James Mitra has been at the helm of his own FinTech recruitment firm, JBM, for eight years now, and has always emphasised mentoring during that time. “I’ve personally benefitted from mentoring massively; we always encourage our candidates to seek it out when they can,” he says. So much so that, in 2019, he launched his own podcast: 40 Minute Mentor.
It started as a way to showcase JBM’s network and open up conversations, but it’s now become more popular than Mitra could have imagined. It’s also facilitated access to mentorship en masse, with episodes featuring some of the biggest names in FinTech. “We wanted a broad range of individuals so people get lots of different perspectives, advice and insights, and so far it’s been really well received,” says Mitra. Currently, ‘well received’ equates to thousands of downloads, five star reviews and featuring on the iTunes podcast chart.
While he says it’s tough to find a favourite from the range of leaders he’s interviewed, a few do stand out to Mitra such as 11:FS CEO David Brear. “He is very honest and an incredibly confident, engaging individual. He offered lots of great advice, particularly when it came to setting up a business – culture, talent and hiring.”
Catherine Wines, Director and Co-Founder of WorldRemit also proved inspirational. “Talking to her was a humbling experience – she has achieved huge amounts, taking a FinTech from virtually nothing to Unicorn status. We talked about the journey and it was amazing to see all the different hats she had to wear and challenges she overcame.”
But Wines’ advice didn’t just extend to business building or career development – she also spoke honestly about her experience suffering from cancer. “She talks about positivity and how she wants to break down some of the stereotypes about that within the workplace,” says Mitra. “She is also a big advocate of mentorship and championing women in tech and FinTech.”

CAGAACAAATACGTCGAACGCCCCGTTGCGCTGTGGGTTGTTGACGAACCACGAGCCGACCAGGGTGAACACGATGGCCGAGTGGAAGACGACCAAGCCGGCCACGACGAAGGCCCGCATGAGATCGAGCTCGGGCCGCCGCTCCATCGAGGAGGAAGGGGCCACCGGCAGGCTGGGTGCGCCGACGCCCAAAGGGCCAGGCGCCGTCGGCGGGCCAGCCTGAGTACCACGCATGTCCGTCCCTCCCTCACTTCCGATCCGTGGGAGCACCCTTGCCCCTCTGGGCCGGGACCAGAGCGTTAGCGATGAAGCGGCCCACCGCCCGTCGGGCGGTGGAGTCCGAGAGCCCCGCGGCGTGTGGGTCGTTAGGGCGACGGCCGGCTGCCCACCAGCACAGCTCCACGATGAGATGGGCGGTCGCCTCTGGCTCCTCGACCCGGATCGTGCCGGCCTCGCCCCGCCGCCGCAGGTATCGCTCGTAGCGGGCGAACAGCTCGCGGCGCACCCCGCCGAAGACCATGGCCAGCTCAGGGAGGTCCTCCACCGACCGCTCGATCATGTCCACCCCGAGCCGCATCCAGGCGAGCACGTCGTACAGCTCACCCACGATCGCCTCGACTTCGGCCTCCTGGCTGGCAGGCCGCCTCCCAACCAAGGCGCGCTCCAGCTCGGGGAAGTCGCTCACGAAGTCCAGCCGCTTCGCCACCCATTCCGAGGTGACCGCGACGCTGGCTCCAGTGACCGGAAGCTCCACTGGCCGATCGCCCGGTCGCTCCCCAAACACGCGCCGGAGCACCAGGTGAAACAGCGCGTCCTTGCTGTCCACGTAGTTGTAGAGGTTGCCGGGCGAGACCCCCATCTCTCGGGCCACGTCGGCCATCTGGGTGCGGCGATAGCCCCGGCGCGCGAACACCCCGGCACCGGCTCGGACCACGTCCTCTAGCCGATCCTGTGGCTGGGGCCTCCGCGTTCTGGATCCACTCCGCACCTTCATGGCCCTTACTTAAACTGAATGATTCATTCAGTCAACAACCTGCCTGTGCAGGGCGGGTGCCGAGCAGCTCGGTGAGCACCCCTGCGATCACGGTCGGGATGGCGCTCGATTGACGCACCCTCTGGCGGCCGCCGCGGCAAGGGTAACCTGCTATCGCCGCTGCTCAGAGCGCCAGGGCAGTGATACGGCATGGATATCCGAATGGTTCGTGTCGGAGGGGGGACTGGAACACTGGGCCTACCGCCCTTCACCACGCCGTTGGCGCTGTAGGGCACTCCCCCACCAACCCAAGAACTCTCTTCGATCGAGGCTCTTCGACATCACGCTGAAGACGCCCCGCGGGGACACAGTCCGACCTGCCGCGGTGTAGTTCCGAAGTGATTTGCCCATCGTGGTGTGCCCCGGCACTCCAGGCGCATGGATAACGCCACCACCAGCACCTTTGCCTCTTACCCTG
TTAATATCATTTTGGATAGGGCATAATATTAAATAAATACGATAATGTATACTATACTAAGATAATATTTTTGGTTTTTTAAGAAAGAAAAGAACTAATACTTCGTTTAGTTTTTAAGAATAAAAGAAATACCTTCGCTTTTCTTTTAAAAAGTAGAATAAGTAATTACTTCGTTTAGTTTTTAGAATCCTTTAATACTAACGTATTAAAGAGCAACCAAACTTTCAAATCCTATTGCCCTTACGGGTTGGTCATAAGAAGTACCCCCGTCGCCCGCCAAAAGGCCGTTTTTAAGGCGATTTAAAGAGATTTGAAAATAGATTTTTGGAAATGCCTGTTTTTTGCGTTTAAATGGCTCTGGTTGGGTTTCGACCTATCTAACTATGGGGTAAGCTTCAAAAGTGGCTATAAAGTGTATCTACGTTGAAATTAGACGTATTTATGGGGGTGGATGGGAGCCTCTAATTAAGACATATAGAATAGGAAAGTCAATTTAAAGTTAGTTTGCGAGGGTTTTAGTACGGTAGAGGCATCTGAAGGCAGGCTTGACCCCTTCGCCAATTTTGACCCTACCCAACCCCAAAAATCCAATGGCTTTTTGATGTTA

It’s hoped that people will be inspired by the podcast to go out and seek their own mentor, which Mitra says can offer vital perspective you simply don’t get from a friend or colleague. “They will keep you honest, ask you challenging questions and hold you to account – for me, that’s the most important thing about mentorship.”
FinTech is a multifaceted industry that involves bringing many sectors together, which can make it a challenge to navigate. “A mentor that has been in FinTech longer than you is super important in this industry,” says Mitra. “For a founder at earlier stages, having someone who has been through the different growth cycles in a FinTech – maybe they had to deal with compliance or regulatory issues for example – just brings that reassuring presence and knowhow.”
Despite all the technology at our fingertips today, building trust and human connections remains vital within financial services. Networks are important in FinTech to create partnerships and leverage connections – but if you’re starting from scratch a mentor can open lots of doors. “The FinTech community is brilliant in London and the UK. People are willing to help each other, and that’s another reason to have a mentor who can help facilitate introductions and be your champion,” says Mitra. “I’d definitely encourage people in FinTech to seek out mentors that have achieved something in the industry, because it is a competitive and demanding sector.”
It’s not just mentees who can benefit from such a relationship – being a mentor is also an incredibly rewarding experience. “You learn a lot, I think it’s a two-way thing,” says Mitra who has mentored a few people himself over the years. “Reverse mentoring can give mentors fresh opinions and an honest sounding board. In my opinion, for those thinking about doing Non-Exec type roles and board level roles in the long term, a good way to start is by taking on some mentors and helping them develop.
“Ultimately, it’s about giving back and doing something good for those that are coming up and have big ambitions. There is something really rewarding in doing that. As much as I encourage mentees to go our there and find great mentors that can provide wisdom and perspectives and hold you to account, I think it is equally important for us to all also try and be mentors.”
FinTech Alliance has developed an online Mentoring Hub where we match up experienced mentors in the space with those eager to learn and develop. We want this to a way for mentors to give back and to learn about a new generation of clients and colleagues.